The open courtyard was quiet despite the very busy city right outside the main entrance.  There were birds, weaver birds maybe, building nests in the trees which provided light shade from the heat of the day.  The walls were decorated with peeling but brightly colored murals.

This is the  first of quite a few very interesting key chains.  And check out the keys!  They look very similar to each other, but there’s a different one for each of the doors.

The room was a bit small, but very clean and completely adequate for our needs.  No evidence of bed bugs here!  We turned on the AC immediately figuring we should probably enjoy a little bit of cool when we could.  We had decided to come at the hottest time of the year because it:   1)  worked well for both of our schedules, 2)  would mean the least amount of mosquitoes as it was well into the dry season, and 3) would be the lowest time of the year for other travelers, so we wouldn’t be fighting as many people for the better hostel rooms, etc.

Our room was en suite…no shared bathroom facilities…not yet anyway!

We even had a closet and more wall art to enjoy!

If you ever get to Dakar, this is a good place to stay!  The food at the restaurant was good.  The beer (Flag was our choice) was COLD.  You can walk to the docks to catch the ferry to Île de Gorée.  The cost for taxi rides to the embassies for other African countries or to Le Monument de la Renaissance Africaine are reasonable.  And you feel VERY much like you are in Africa!


Fear of Falling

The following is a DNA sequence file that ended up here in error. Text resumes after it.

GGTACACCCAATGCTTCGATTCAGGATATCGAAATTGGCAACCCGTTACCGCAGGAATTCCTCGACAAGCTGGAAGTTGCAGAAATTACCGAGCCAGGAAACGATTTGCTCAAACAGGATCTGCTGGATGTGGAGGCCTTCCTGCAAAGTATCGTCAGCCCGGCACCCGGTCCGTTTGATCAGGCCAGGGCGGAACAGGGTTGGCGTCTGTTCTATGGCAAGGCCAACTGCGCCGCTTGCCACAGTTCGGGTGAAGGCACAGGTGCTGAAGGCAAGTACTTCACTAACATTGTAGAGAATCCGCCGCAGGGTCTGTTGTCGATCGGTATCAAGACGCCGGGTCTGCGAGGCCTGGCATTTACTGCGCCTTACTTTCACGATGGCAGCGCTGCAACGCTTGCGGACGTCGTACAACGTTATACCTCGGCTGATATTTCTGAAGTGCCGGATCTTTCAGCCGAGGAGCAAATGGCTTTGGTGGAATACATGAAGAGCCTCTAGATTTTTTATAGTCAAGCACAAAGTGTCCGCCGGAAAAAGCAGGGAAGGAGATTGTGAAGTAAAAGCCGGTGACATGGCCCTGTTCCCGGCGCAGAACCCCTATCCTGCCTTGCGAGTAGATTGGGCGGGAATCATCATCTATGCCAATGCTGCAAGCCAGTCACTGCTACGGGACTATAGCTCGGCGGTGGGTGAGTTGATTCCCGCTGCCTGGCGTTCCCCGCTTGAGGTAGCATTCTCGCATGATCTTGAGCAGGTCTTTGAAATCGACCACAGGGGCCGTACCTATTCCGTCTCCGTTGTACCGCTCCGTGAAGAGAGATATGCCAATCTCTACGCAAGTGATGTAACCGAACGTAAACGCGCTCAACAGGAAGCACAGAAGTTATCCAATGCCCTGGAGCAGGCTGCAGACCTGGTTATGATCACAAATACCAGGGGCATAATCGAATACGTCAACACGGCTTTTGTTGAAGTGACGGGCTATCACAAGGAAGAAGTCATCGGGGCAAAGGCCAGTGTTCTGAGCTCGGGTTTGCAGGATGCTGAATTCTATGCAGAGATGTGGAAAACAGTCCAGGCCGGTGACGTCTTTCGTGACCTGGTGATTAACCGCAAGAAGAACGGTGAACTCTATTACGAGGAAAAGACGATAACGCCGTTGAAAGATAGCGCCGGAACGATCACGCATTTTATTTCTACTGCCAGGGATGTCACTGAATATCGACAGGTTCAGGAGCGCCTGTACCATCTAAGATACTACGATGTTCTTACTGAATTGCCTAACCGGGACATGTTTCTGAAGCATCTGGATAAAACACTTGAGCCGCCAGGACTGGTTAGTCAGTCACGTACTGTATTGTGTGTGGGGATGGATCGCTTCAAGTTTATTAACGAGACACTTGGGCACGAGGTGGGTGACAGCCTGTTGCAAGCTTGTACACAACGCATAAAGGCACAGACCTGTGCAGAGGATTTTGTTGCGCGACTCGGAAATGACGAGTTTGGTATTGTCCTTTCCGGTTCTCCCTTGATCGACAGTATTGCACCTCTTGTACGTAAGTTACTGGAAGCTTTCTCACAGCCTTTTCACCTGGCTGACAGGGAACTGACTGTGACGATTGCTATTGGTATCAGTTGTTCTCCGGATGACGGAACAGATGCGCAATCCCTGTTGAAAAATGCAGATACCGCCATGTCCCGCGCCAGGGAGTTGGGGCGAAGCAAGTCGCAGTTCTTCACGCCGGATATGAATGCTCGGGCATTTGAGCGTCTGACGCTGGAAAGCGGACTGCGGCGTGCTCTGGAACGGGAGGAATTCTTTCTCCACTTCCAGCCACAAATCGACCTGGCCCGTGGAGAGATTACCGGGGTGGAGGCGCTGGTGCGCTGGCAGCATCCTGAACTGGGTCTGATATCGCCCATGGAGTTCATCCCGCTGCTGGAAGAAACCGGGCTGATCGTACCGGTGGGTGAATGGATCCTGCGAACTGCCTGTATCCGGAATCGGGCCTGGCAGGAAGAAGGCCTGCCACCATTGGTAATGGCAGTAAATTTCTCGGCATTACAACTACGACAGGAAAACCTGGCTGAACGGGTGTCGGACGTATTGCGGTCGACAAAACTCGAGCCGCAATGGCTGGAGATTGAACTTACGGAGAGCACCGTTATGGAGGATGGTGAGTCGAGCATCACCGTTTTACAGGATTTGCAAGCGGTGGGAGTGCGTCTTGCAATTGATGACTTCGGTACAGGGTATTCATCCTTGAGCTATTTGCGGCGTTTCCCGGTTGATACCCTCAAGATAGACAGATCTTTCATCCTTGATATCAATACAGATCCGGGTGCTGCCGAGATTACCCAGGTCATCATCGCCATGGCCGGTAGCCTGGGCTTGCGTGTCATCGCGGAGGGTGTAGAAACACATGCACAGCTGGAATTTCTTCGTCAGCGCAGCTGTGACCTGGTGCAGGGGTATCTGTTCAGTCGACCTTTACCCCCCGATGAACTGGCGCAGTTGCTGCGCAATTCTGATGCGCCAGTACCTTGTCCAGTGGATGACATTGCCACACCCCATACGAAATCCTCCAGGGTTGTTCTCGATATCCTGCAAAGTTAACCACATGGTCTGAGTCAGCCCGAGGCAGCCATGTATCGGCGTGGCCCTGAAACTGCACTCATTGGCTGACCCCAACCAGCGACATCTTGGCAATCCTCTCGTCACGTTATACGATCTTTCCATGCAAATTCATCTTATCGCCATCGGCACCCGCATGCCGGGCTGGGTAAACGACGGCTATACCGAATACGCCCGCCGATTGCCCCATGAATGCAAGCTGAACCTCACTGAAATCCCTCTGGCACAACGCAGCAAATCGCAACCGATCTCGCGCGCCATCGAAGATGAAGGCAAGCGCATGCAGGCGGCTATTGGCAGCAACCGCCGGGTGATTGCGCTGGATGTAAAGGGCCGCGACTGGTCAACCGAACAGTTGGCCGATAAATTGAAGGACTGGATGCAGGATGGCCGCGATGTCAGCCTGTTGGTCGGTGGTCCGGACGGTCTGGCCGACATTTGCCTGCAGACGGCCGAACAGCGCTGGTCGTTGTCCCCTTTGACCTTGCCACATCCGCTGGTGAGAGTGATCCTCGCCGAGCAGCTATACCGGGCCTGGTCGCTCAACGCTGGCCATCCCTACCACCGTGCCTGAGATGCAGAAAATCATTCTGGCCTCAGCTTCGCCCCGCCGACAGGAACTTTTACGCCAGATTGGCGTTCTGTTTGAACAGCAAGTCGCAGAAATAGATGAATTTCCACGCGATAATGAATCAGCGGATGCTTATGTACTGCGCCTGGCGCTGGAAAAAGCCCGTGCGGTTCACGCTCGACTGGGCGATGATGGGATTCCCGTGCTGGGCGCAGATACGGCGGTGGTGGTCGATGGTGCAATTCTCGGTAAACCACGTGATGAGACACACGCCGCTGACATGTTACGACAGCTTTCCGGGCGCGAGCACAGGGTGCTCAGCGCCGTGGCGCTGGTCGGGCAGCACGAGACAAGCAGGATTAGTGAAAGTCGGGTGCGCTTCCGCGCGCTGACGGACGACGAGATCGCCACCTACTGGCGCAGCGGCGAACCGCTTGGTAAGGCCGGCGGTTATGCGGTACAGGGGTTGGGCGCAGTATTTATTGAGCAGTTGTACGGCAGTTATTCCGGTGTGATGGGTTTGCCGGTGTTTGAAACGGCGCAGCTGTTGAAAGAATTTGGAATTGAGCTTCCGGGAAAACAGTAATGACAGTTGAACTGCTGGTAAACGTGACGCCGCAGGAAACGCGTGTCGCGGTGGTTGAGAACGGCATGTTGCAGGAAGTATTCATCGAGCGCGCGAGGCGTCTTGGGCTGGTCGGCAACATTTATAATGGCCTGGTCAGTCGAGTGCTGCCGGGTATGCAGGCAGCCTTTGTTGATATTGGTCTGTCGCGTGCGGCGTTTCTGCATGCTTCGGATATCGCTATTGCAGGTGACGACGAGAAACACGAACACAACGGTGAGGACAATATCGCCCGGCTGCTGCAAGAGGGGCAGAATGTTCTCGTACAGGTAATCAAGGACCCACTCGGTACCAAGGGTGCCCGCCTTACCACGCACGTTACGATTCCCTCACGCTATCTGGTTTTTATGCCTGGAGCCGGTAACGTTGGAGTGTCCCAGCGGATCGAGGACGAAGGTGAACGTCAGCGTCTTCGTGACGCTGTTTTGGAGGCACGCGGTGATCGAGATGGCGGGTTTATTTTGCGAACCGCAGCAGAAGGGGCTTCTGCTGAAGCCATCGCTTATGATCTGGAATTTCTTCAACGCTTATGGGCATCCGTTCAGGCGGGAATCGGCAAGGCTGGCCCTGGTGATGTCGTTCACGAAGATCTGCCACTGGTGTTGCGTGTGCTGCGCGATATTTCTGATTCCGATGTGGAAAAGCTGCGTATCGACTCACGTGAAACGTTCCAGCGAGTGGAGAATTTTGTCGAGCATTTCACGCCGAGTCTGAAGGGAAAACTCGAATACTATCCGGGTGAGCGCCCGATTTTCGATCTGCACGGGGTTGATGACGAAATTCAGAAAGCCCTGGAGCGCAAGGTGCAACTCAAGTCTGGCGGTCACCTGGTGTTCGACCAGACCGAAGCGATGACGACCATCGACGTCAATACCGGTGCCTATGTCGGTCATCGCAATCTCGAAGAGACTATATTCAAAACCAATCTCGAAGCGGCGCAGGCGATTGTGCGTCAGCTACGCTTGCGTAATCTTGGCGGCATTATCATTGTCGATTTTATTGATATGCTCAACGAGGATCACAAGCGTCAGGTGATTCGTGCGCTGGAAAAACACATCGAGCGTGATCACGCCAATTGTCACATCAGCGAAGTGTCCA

April 10th, 2011

Day 25:  Kakum National Park, Ghana

When I was younger, I was kinda fearless.

I’m older now, and I have phobia baggage.

I’m afraid of falling.  It’s kind of like being afraid of heights, but not exactly the same.  I am fine with being in planes.  I love roller coasters.  I’m fine up in REALLY tall buildings.  As long as I am enclosed in some way I’m okay.  No, it’s not really heights that bring me to near panic…I’m afraid of falling.  There’s a couple of types of fear of falling.  There’s basophobia, which is the fear of falling, but it leads people to not want to stand up at all.  That’s not what I have.  There’s climacophobia, which is the fear of falling down stairs.  That’s incorporated into my phobia, but mine is bigger than that.  There’s bathophobia, which sounds like the fear of taking a bath (that’s called ablutophobia), but it’s actually the fear of falling from a high place.  THAT’S what I have.

I came by this fear rightly.  There were two specific events that took place in my life that set me up for my fear.  The first was when I was 16.  I was on a mission trip to Haiti.

(Me, laying block in Haiti)

While standing on a rickety scaffolding and concentrating deeply to lay concrete blocks, one of the missionaries’ kids grabbed my ankles and shook me.  The fear got a hold of me then and grew over the years.  I eventually began to struggle with getting up on my stepladder to retrieve items from upper shelves in my kitchen.  Ridiculous.  I got tired of being that afraid, so I worked on desensitizing myself.  I got over (mostly) the worst of it…I could climb my stepladder!  🙂   And then some years later, the second event took place.  On a trip to Chicago with my big bro, his wife/my best friend, and one of my other good friends, we went to the top of Sears tower.

(Taken from the top of the Hancock Building, not the Sears Tower, but close enough!)

I was deep in thought and standing by a window looking down down down at the ground so very far away, and my brother came up behind me and shook my shoulders and made a “aHAHAHahahah” yell.  The fear returned with a vengeance.  Since then I have been challenging myself to get better, again.  I am better with being high up, but still very fearful in certain circumstances, especially if there are people anywhere behind me.  I just don’t trust them.

My high up place doesn’t even have to be very high.  I don’t like looking over cliffs.  I don’t like walking across bridges.  I don’t like open ferris wheels (closed ones are just fine).   I want to sky dive.  I want to bungee jump.  I want to walk over insanely high bridges.  I want to not feel like I can’t breathe and that I’m going to die if I need to jump over an open ditch.